That’s why I left.  The struggle of trying to be an entrepreneur in that climate was so hard.  Most small businesses failed in 12 months and that was just a “statistical norm”.  It shouldn’t have been, but god forbid you created a business and employed people because then they would organize with strong support of trade unions and the business owner would have all the risks and no rewards.  It’s a bad deal to begin with, and the reason why you don’t see a lot of Australian inventions.  In fact it is pretty much understanding there that if you want to “make it” in whatever field you are in (business, music, acting, etc.) you have to leave Australia.  You can’t do it from there.  Kinda like a big fish, small pond thing.  But more because of the social walls that are built up around you succeeding.  The truth is despite what they might want the reality to be, the reality is that society in Australia doesn’t not want you to create anything new and succeed because that could shine a light on the vast majority of the population that doesn’t do that, and wants a predictable, low risk life style.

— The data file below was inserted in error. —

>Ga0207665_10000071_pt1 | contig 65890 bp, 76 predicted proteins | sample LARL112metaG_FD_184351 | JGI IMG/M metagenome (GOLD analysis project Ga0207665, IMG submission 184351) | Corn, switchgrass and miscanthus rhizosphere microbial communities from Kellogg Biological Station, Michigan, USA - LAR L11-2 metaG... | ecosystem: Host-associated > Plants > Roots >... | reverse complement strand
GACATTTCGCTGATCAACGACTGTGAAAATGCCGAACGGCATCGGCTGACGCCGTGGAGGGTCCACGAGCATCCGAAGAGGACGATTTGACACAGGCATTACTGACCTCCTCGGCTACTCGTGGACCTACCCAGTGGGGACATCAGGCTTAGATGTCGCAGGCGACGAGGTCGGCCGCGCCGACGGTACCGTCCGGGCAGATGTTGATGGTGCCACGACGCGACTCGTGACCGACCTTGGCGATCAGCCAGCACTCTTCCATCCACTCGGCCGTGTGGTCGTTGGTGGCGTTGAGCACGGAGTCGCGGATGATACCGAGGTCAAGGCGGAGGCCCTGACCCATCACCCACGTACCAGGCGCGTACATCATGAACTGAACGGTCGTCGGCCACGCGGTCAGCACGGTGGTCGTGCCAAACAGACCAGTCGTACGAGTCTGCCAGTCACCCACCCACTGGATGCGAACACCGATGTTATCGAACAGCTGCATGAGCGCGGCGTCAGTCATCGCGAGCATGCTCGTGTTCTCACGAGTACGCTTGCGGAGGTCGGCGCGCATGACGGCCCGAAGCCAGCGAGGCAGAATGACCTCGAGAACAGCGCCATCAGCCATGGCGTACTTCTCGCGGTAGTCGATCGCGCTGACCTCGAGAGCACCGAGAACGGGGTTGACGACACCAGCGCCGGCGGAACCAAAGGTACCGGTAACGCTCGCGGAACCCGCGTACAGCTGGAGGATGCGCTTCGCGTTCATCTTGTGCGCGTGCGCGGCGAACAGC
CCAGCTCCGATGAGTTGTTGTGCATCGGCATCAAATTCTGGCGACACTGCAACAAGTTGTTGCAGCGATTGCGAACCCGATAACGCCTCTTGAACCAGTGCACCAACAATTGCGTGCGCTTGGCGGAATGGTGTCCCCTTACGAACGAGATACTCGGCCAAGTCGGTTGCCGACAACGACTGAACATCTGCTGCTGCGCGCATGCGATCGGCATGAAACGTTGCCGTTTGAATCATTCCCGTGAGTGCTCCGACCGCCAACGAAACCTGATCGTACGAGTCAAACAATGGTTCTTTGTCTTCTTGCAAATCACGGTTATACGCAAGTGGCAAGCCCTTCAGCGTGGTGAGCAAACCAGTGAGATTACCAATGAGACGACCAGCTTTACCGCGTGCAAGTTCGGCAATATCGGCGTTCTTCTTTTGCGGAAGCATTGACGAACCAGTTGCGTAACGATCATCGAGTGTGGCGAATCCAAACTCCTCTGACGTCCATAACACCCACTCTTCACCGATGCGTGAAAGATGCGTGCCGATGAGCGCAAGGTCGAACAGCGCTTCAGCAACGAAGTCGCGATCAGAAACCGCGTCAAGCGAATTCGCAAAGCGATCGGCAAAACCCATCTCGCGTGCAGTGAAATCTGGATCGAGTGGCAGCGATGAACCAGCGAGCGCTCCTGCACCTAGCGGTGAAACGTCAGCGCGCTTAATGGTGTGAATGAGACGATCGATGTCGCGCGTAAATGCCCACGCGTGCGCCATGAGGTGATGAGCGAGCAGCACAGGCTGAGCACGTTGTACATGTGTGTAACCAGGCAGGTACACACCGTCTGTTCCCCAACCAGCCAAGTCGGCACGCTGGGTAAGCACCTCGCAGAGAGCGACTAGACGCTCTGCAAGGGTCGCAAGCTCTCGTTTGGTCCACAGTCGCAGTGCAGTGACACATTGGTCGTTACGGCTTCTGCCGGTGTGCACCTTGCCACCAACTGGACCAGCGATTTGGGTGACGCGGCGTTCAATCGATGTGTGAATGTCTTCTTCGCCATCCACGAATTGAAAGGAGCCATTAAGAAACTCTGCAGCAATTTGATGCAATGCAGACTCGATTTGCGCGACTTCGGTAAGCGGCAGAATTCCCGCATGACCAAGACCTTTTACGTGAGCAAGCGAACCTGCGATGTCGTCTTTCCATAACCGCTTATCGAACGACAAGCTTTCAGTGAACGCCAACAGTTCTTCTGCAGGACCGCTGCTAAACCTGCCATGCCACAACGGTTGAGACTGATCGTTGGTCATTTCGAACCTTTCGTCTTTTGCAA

You can’t have your cake and eat it to.  Society wants the wealth that comes from creation and risk taking but doesn’t want to take any risks.  How do you achieve that?  Easy.  Taxation and regulation.  The more you do that, the more you can leech off the work of the risk takers.

Now as I record this, it is an election year in the USA.  Part of the decision that people will make is between two opposite ideologies.  On the one hand, you have an ideology that would wish to be known as “friendly” to business and money - the GOP.  On the other hand, you have an ideology that is “friendly” to people, social life and health & well being - the Democrats.  That’s how they sell their messaging as to who you should vote for.